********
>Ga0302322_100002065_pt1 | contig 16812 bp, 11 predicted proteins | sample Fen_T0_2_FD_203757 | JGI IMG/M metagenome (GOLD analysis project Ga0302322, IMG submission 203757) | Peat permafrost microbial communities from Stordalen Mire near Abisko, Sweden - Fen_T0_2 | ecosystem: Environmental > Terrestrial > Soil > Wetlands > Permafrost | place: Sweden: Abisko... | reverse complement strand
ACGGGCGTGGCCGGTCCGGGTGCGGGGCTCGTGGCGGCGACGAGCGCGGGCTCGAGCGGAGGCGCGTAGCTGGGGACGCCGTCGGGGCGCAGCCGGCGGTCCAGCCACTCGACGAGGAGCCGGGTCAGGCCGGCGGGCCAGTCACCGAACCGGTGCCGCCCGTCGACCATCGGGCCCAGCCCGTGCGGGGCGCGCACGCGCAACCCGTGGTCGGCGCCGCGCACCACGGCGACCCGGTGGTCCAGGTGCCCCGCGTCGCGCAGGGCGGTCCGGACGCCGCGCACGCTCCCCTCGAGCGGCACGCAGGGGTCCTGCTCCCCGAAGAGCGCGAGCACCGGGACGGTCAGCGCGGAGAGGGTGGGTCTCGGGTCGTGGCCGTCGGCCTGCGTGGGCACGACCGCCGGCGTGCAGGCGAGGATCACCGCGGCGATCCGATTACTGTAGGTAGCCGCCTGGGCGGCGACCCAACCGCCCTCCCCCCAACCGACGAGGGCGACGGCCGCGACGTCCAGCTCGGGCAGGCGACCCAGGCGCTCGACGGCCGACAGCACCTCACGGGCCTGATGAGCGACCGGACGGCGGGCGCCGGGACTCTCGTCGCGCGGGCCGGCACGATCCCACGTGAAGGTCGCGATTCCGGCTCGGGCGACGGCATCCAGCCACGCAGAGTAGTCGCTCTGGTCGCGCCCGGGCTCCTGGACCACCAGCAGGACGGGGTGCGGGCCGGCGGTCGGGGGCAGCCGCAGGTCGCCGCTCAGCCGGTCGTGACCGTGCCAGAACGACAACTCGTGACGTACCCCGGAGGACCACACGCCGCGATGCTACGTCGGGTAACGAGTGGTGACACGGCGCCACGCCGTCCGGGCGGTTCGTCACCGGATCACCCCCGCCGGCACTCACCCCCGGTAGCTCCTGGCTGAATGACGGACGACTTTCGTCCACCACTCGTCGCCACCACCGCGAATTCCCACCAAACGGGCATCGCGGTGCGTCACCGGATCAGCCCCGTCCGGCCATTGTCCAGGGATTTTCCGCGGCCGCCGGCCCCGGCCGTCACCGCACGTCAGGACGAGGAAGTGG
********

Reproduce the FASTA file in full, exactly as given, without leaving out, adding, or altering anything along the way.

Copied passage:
>Ga0302322_100002065_pt1 | contig 16812 bp, 11 predicted proteins | sample Fen_T0_2_FD_203757 | JGI IMG/M metagenome (GOLD analysis project Ga0302322, IMG submission 203757) | Peat permafrost microbial communities from Stordalen Mire near Abisko, Sweden - Fen_T0_2 | ecosystem: Environmental > Terrestrial > Soil > Wetlands > Permafrost | place: Sweden: Abisko... | reverse complement strand
ACGGGCGTGGCCGGTCCGGGTGCGGGGCTCGTGGCGGCGACGAGCGCGGGCTCGAGCGGAGGCGCGTAGCTGGGGACGCCGTCGGGGCGCAGCCGGCGGTCCAGCCACTCGACGAGGAGCCGGGTCAGGCCGGCGGGCCAGTCACCGAACCGGTGCCGCCCGTCGACCATCGGGCCCAGCCCGTGCGGGGCGCGCACGCGCAACCCGTGGTCGGCGCCGCGCACCACGGCGACCCGGTGGTCCAGGTGCCCCGCGTCGCGCAGGGCGGTCCGGACGCCGCGCACGCTCCCCTCGAGCGGCACGCAGGGGTCCTGCTCCCCGAAGAGCGCGAGCACCGGGACGGTCAGCGCGGAGAGGGTGGGTCTCGGGTCGTGGCCGTCGGCCTGCGTGGGCACGACCGCCGGCGTGCAGGCGAGGATCACCGCGGCGATCCGATTACTGTAGGTAGCCGCCTGGGCGGCGACCCAACCGCCCTCCCCCCAACCGACGAGGGCGACGGCCGCGACGTCCAGCTCGGGCAGGCGACCCAGGCGCTCGACGGCCGACAGCACCTCACGGGCCTGATGAGCGACCGGACGGCGGGCGCCGGGACTCTCGTCGCGCGGGCCGGCACGATCCCACGTGAAGGTCGCGATTCCGGCTCGGGCGACGGCATCCAGCCACGCAGAGTAGTCGCTCTGGTCGCGCCCGGGCTCCTGGACCACCAGCAGGACGGGGTGCGGGCCGGCGGTCGGGGGCAGCCGCAGGTCGCCGCTCAGCCGGTCGTGACCGTGCCAGAACGACAACTCGTGACGTACCCCGGAGGACCACACGCCGCGATGCTACGTCGGGTAACGAGTGGTGACACGGCGCCACGCCGTCCGGGCGGTTCGTCACCGGATCACCCCCGCCGGCACTCACCCCCGGTAGCTCCTGGCTGAATGACGGACGACTTTCGTCCACCACTCGTCGCCACCACCGCGAATTCCCACCAAACGGGCATCGCGGTGCGTCACCGGATCAGCCCCGTCCGGCCATTGTCCAGGGATTTTCCGCGGCCGCCGGCCCCGGCCGTCACCGCACGTCAGGACGAGGAAGTGG